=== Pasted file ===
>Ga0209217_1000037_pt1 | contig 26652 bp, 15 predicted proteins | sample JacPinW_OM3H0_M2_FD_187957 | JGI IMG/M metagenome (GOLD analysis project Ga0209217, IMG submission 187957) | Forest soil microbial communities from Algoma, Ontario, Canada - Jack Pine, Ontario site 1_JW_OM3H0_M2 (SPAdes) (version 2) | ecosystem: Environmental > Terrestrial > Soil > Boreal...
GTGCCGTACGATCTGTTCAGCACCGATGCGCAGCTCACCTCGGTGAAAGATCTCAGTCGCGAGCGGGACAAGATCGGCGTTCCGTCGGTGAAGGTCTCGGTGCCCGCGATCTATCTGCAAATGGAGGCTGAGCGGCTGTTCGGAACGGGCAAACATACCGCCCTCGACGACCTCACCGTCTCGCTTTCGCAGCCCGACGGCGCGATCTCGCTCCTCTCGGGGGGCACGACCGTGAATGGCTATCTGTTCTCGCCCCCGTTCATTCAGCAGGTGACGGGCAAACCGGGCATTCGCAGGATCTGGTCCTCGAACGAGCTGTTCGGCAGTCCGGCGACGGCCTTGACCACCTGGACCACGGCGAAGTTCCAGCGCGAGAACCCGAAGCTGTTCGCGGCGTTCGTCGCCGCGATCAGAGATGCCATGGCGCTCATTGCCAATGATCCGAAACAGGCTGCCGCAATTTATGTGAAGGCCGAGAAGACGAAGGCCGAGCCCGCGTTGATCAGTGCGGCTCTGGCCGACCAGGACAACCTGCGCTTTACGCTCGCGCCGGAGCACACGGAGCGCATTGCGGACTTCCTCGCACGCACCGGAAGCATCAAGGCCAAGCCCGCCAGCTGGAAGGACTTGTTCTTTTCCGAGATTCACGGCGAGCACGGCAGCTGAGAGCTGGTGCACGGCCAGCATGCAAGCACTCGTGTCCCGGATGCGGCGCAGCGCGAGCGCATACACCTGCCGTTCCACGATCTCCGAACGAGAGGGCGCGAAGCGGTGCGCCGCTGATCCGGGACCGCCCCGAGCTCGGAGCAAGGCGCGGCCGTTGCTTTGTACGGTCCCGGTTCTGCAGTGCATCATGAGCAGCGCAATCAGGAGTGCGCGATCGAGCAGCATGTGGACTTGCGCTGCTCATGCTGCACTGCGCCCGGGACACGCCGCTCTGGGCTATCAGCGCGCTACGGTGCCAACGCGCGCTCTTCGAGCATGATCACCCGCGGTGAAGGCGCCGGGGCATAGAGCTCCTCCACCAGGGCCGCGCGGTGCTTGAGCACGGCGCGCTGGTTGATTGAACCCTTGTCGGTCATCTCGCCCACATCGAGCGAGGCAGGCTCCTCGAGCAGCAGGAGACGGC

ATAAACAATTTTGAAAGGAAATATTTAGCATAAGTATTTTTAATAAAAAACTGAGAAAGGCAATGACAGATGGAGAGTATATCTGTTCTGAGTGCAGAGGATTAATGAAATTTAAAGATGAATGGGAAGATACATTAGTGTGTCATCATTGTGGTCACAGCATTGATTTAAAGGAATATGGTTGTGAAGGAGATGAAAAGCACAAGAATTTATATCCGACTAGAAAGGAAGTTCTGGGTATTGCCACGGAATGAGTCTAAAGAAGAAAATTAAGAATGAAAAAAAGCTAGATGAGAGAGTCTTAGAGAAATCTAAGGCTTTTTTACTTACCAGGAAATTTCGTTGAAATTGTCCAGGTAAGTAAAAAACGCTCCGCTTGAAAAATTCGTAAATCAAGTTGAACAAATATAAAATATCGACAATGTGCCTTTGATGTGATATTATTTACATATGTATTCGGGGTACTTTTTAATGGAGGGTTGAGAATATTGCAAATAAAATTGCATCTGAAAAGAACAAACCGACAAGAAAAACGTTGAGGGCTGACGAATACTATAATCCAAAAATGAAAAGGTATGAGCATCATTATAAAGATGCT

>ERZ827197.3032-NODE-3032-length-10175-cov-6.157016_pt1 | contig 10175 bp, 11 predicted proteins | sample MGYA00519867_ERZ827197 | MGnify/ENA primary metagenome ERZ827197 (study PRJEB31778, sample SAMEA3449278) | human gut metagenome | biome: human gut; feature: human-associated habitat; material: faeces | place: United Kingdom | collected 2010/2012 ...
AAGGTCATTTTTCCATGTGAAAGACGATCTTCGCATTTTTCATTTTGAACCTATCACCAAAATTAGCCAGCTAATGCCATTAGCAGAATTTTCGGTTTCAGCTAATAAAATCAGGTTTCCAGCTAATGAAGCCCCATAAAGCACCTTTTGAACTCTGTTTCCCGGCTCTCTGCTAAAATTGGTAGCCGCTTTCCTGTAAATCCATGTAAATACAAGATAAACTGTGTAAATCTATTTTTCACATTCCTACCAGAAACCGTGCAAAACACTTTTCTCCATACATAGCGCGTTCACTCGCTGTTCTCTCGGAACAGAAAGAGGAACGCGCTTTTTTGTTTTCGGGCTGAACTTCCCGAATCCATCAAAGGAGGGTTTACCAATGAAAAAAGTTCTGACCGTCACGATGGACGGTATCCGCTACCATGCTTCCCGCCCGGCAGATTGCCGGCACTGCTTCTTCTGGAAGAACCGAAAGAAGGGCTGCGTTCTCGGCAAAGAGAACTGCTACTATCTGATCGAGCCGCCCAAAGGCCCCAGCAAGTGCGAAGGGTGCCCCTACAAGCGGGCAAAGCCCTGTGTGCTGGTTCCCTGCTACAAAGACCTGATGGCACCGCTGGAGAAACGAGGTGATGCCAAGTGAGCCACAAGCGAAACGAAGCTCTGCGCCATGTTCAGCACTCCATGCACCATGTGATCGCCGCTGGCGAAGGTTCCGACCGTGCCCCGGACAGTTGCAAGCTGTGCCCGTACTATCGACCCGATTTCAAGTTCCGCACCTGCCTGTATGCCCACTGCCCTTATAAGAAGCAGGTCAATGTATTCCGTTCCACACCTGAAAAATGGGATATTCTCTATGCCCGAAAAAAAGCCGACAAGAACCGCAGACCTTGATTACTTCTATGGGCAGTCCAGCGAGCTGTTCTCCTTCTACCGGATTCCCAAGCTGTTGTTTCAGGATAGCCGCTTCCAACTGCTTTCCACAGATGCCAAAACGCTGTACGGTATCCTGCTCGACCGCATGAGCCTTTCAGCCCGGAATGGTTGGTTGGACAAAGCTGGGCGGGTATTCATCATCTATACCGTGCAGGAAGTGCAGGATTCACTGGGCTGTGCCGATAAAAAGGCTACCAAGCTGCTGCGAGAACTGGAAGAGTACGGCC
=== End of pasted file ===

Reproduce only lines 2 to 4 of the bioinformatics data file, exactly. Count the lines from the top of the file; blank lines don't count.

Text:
GTGCCGTACGATCTGTTCAGCACCGATGCGCAGCTCACCTCGGTGAAAGATCTCAGTCGCGAGCGGGACAAGATCGGCGTTCCGTCGGTGAAGGTCTCGGTGCCCGCGATCTATCTGCAAATGGAGGCTGAGCGGCTGTTCGGAACGGGCAAACATACCGCCCTCGACGACCTCACCGTCTCGCTTTCGCAGCCCGACGGCGCGATCTCGCTCCTCTCGGGGGGCACGACCGTGAATGGCTATCTGTTCTCGCCCCCGTTCATTCAGCAGGTGACGGGCAAACCGGGCATTCGCAGGATCTGGTCCTCGAACGAGCTGTTCGGCAGTCCGGCGACGGCCTTGACCACCTGGACCACGGCGAAGTTCCAGCGCGAGAACCCGAAGCTGTTCGCGGCGTTCGTCGCCGCGATCAGAGATGCCATGGCGCTCATTGCCAATGATCCGAAACAGGCTGCCGCAATTTATGTGAAGGCCGAGAAGACGAAGGCCGAGCCCGCGTTGATCAGTGCGGCTCTGGCCGACCAGGACAACCTGCGCTTTACGCTCGCGCCGGAGCACACGGAGCGCATTGCGGACTTCCTCGCACGCACCGGAAGCATCAAGGCCAAGCCCGCCAGCTGGAAGGACTTGTTCTTTTCCGAGATTCACGGCGAGCACGGCAGCTGAGAGCTGGTGCACGGCCAGCATGCAAGCACTCGTGTCCCGGATGCGGCGCAGCGCGAGCGCATACACCTGCCGTTCCACGATCTCCGAACGAGAGGGCGCGAAGCGGTGCGCCGCTGATCCGGGACCGCCCCGAGCTCGGAGCAAGGCGCGGCCGTTGCTTTGTACGGTCCCGGTTCTGCAGTGCATCATGAGCAGCGCAATCAGGAGTGCGCGATCGAGCAGCATGTGGACTTGCGCTGCTCATGCTGCACTGCGCCCGGGACACGCCGCTCTGGGCTATCAGCGCGCTACGGTGCCAACGCGCGCTCTTCGAGCATGATCACCCGCGGTGAAGGCGCCGGGGCATAGAGCTCCTCCACCAGGGCCGCGCGGTGCTTGAGCACGGCGCGCTGGTTGATTGAACCCTTGTCGGTCATCTCGCCCACATCGAGCGAGGCAGGCTCCTCGAGCAGCAGGAGACGGC

ATAAACAATTTTGAAAGGAAATATTTAGCATAAGTATTTTTAATAAAAAACTGAGAAAGGCAATGACAGATGGAGAGTATATCTGTTCTGAGTGCAGAGGATTAATGAAATTTAAAGATGAATGGGAAGATACATTAGTGTGTCATCATTGTGGTCACAGCATTGATTTAAAGGAATATGGTTGTGAAGGAGATGAAAAGCACAAGAATTTATATCCGACTAGAAAGGAAGTTCTGGGTATTGCCACGGAATGAGTCTAAAGAAGAAAATTAAGAATGAAAAAAAGCTAGATGAGAGAGTCTTAGAGAAATCTAAGGCTTTTTTACTTACCAGGAAATTTCGTTGAAATTGTCCAGGTAAGTAAAAAACGCTCCGCTTGAAAAATTCGTAAATCAAGTTGAACAAATATAAAATATCGACAATGTGCCTTTGATGTGATATTATTTACATATGTATTCGGGGTACTTTTTAATGGAGGGTTGAGAATATTGCAAATAAAATTGCATCTGAAAAGAACAAACCGACAAGAAAAACGTTGAGGGCTGACGAATACTATAATCCAAAAATGAAAAGGTATGAGCATCATTATAAAGATGCT

>ERZ827197.3032-NODE-3032-length-10175-cov-6.157016_pt1 | contig 10175 bp, 11 predicted proteins | sample MGYA00519867_ERZ827197 | MGnify/ENA primary metagenome ERZ827197 (study PRJEB31778, sample SAMEA3449278) | human gut metagenome | biome: human gut; feature: human-associated habitat; material: faeces | place: United Kingdom | collected 2010/2012 ...